Summary: The Affordable Care Act’s health insurance subsidies to low-income people will continue, the Supreme Court ruled. In a much-anticipated ruling on the challenge to the law, the government won. Federal tax subsidies will continue to individuals who qualify by income level and who bought insurance plans relying on subsidies in states that used the federal exchange site, healthcare.gov, as well as states that built their own exchanges, in a decision in the case King vs. Burwell.
If the ruling had gone against the government, people in federal exchange states who won subsidies would have lost their coverage.
So, as of today, this nation has chosen to extend coverage to as many people as possible.
The conversation about that is over, despite what you might hear from those who still oppose the Affordable Care Act.
The Supreme Court ruling underlines that — a decision that was previously taken by the Congress, and by the executive branch. This is the law of the land. Subsidies for lower-income people to allow them to gain coverage that was previously out of reach are legal, the court ruled.
The ruling was 6-3, with Chief Justice John Roberts writing the majority opinion, joined by Justices Sonia Sotomayor, Elena Kagan, Ruth Bader Ginsburg, Stephen Breyer and Anthony Kennedy. In the minority were Justices Scalia, Thomas and Alito.
The heart of the ruling: “In a democracy, the power to make the law rests with those chosen by the people. Our role is more confined—“to say what the law is.” Marbury v. Madison, 1 Cranch 137, 177 (1803). That is easier in some cases than in others. But in every case we must respect the role of the Legislature, and take care not to undo what it has done. A fair reading of legislation demands a fair understanding of the legislative plan.
“Congress passed the Affordable Care Act to improve health insurance markets, not to destroy them. If at all
possible, we must interpret the Act in a way that is consistent with the former, and avoids the latter.”
Now that we have that behind us, let’s focus on the important questions of costs — or charges, or prices, or all three — and effectiveness.
Health care costs nearly 20 percent of our national GDP, and about 20 percent of the average family’s budget annually. That is unsustainable.
Add to that the fact that our health outcomes are worse than those of other developed nations, and you see a catastrophe of epic proportions.
The nation has voted to cover everybody. Now it’s time to fix the really big underlying problems:
- Why does health care here cost so much?
- Why is health care so ineffective?
- Why must people who need care enter the health care system worrying not just about health, but also about money?
- And how can we fix all these problems?
We are not going to engage here the question of whether employer-sponsored health care is the root of all evil, or whether the Affordable Care Act could be better (of course it could be) or whether X legislation passed by Y legislative body at the national, state or local level would be the best solution.
Our first suggestion is price transparency: if all prices are public, all the time, then we can start to see the outlines of a meaningful discussion on value, or effectiveness.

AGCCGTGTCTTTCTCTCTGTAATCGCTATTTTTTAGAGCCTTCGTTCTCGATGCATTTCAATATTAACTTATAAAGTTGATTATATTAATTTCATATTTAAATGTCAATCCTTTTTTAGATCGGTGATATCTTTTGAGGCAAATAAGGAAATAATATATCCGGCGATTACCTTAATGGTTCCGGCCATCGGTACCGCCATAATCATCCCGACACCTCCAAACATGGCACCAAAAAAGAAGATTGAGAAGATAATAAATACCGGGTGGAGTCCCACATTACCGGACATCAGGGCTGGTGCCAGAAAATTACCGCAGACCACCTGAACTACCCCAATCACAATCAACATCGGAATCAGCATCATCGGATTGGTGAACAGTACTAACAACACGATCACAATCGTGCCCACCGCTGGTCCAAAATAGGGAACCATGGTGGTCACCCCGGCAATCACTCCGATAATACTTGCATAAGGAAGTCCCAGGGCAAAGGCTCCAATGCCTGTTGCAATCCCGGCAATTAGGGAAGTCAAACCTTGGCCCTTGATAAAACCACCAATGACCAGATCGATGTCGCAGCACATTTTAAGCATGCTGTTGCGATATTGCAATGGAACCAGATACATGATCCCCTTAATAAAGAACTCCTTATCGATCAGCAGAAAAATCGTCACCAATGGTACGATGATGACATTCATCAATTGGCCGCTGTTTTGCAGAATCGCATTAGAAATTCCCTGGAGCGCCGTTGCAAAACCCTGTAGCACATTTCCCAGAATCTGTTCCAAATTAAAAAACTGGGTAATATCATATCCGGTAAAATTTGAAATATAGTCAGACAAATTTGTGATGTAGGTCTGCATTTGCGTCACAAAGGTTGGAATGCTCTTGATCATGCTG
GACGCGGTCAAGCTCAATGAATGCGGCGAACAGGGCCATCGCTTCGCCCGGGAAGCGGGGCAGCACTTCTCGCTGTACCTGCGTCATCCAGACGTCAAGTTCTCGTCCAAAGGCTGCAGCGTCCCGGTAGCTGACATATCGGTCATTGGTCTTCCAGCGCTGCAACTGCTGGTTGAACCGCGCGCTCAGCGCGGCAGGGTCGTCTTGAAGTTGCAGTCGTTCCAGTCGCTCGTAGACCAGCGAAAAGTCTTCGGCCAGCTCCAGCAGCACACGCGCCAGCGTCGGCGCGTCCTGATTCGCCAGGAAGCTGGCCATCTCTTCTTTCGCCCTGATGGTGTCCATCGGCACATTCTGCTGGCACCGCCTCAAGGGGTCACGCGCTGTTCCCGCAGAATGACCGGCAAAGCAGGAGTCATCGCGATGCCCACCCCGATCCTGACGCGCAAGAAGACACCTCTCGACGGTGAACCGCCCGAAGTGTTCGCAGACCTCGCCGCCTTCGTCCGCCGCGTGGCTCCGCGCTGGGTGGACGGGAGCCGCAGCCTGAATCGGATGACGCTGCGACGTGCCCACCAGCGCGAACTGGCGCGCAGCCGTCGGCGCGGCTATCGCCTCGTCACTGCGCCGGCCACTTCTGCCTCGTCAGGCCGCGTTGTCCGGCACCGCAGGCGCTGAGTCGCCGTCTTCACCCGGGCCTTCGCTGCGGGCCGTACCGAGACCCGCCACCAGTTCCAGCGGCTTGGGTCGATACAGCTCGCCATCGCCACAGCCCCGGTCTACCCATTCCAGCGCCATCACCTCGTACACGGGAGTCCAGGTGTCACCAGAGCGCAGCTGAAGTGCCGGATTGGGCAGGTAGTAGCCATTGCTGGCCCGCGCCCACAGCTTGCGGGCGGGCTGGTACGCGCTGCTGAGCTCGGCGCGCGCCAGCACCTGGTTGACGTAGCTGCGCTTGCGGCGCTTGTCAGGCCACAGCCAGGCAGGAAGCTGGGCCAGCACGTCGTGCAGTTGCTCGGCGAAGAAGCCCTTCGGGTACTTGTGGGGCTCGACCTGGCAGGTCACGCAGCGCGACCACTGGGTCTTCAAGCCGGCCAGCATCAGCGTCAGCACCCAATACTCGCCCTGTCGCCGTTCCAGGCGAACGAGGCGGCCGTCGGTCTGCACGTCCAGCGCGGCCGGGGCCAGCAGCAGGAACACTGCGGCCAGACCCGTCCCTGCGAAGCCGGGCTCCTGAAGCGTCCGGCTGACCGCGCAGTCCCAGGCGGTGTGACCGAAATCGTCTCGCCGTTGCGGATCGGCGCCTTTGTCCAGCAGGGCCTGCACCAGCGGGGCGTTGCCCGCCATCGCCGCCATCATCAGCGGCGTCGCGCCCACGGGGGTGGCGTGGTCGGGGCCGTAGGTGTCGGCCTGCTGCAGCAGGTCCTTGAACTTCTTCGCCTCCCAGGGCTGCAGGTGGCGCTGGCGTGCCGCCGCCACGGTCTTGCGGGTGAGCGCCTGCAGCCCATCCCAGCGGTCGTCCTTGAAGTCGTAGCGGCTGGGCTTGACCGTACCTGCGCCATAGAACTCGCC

If that MRI could cost $300 or $6,000, should it not be incumbent on the provider to explain why the $6,000 one is 20 times better? Extrapolate that to the rest of the marketplace and you’ll see what we’re after.
Make all prices public: charged prices, cash or self-pay rates, reimbursement rates from various insurers, out-of-pocket portions, out-of-network providers and charges. All of it.
This requires no legislation. It requires honesty, transparency and openness. It’s a practice that is increasing, but is by no means widespread. We’re here to encourage a bigger conversation about why that is, and how we can spread the practice of posting prices.
The Supreme Court ruling marks the end of one chapter and the beginning of another one. There’s work to do to fix the system.
Transparent markets benefit consumers. It’s time.
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So, here’s some background on King v. Burwell:
President Obama’s statement, on YouTube.
The Republicans were having a hard time figuring out what they would do to replace the popular subsidies if indeed they were struck down.
What it all means, from Kaiser Health News.
Is this the end of challenges to the law? Probably not. As Julie Rovner and Mary Agnes Carey write in the Kaiser explainer referenced above, it’s not the last challenge, but it’s “probably the most significant one left.”
“In other suits, House Republicans are challenging the money used for the law’s subsidies, saying it was not properly approved by Congress and that the administration did not have the power to delay the law’srequirements that larger employers provide coverage or face a penalty. Additional legal challenges include several dozen cases still pending over birth control coverage,” they wrote.
Drew Altman, head of the Kaiser Family Foundation, predicts that the issue now moves off the front pages until 2016 election.
Another Scotusblog piece, on state’s rights (love those people!).
How doctors feel about the Affordable Care Act
A ruling striking down the subsidies would have caused the federal budget deficit to skyrocket, Congressional Budget Office says.